Fever, Flu and Contamination

FluThe world of medicine is in constant movement; researches on the human body and on how to treat certain illnesses are in constant innovations. Because of these advancements, many opinions arise on how to treat those illnesses.

In the CBC’s article “Fever-reducing meds encourage spread of flu: McMaster report“ researchers claim that using drugs such as Tylenol, which contains ibuprofen, can increase the chance of transmitting the influenza. It is true that fever can help reduce the number of microbes or viruses in our system (which is good!), but this increase of temperature cannot be left on its own. Some viruses are so strong that the temperature of the body has to increase to a level that could potentially be dangerous for our life if not controlled. At a certain temperature, the heat starts to denaturize the proteins in our body and cannot be reversed. In other words, it breaks the bonds (killing them) of the proteins, which are what keeps us alive. The influenza is not dangerous to everyone, only some “types of person“, such as older people, babies and toddlers, persons with pulmonary or chronicle diseases, have a higher risk of getting complications from this virus. These days, most people get vaccinated against the flu to limit the symptoms and help the body get rid of the virus faster. Furthermore, since the virus is eliminated quickly; the risk of contamination is even smaller.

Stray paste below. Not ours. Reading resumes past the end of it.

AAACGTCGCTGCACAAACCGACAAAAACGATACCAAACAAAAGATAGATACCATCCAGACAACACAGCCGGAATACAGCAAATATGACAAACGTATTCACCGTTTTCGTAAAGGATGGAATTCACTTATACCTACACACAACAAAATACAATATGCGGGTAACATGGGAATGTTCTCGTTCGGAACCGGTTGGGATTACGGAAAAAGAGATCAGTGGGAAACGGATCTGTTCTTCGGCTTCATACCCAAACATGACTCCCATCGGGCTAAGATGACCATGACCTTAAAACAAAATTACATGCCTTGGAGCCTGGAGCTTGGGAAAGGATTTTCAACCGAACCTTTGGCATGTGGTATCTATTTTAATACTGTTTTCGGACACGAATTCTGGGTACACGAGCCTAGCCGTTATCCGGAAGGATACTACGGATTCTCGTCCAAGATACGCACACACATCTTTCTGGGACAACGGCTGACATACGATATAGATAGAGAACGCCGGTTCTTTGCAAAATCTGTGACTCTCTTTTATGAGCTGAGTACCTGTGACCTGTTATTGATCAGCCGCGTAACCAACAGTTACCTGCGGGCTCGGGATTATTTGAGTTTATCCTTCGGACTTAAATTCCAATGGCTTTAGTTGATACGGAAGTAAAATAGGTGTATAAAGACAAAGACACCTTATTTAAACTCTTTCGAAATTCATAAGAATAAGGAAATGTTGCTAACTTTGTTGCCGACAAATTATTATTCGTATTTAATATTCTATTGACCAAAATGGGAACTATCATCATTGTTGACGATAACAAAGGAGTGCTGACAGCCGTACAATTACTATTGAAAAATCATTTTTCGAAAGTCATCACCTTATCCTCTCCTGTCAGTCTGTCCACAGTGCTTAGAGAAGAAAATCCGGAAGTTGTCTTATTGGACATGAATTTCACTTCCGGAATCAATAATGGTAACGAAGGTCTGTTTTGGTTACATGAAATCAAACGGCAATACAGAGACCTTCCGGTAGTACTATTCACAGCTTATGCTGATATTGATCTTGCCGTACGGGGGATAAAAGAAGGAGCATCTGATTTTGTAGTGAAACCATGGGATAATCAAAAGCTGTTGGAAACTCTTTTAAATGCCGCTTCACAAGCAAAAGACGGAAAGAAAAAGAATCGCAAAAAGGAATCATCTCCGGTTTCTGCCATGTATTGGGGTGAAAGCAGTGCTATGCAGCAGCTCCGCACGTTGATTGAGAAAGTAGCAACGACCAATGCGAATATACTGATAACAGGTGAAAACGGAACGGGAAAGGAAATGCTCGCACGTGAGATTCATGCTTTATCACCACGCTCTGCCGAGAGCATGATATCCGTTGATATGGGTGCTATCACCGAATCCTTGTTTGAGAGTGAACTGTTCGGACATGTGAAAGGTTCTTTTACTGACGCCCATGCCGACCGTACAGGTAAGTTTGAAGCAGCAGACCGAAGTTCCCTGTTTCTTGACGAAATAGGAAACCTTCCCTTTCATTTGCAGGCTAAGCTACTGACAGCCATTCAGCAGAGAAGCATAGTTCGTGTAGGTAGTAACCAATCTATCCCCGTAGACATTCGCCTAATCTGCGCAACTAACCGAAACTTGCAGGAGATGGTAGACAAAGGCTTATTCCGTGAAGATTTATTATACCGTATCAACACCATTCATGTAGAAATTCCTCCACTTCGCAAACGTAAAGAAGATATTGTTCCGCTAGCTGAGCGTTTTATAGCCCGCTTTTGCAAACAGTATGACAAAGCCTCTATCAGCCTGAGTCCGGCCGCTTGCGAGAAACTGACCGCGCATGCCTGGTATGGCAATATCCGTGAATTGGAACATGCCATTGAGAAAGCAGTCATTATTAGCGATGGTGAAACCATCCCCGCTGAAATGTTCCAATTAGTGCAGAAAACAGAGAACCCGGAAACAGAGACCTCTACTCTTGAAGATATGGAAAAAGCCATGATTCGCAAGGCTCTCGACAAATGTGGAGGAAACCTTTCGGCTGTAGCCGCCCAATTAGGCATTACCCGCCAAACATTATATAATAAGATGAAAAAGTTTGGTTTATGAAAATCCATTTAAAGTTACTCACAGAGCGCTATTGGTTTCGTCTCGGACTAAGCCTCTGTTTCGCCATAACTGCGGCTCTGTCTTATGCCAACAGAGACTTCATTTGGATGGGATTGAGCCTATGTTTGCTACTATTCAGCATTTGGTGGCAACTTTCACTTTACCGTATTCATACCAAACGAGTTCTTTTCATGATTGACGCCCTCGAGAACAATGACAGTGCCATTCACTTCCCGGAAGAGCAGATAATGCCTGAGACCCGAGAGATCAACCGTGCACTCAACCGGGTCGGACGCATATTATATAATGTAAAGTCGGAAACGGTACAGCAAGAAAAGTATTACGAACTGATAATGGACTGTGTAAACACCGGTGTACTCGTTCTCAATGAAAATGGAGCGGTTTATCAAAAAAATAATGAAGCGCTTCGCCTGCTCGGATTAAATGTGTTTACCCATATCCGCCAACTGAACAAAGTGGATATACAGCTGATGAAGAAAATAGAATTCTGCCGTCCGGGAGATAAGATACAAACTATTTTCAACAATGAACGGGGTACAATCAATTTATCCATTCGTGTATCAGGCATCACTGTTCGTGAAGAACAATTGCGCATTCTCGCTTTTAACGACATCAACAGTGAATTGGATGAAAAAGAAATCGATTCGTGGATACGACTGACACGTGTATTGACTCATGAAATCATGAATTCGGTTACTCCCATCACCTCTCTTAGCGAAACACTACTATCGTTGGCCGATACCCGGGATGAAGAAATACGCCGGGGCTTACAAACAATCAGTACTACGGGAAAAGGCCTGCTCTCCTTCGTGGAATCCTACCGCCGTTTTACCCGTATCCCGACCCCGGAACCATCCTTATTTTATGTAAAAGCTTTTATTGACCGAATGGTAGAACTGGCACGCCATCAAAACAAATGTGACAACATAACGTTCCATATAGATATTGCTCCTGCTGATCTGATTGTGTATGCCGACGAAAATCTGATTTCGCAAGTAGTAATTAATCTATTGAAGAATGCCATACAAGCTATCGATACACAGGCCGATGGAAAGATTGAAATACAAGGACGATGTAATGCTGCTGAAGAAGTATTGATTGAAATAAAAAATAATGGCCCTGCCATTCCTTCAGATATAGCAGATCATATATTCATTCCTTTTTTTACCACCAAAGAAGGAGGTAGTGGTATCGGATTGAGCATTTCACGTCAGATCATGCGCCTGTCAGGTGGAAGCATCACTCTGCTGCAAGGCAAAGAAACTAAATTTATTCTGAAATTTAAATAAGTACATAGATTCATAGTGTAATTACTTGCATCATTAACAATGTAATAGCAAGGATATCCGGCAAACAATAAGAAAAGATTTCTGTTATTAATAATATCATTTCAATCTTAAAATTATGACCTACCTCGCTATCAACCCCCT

In my opinion, people should not stop taking drugs that could help stop a fever in order to decrease the risk of transmitting the influenza; they should prioritise vaccines. However, I do agree that, in any case, a contagious person should stay at home to avoid or minimize contacts with other persons to reduce the contagion.

(CBC’s article: http://www.cbc.ca/news/canada/hamilton/news/fever-reducing-meds-encourage-spread-of-flu-mcmaster-report-1.2505505)


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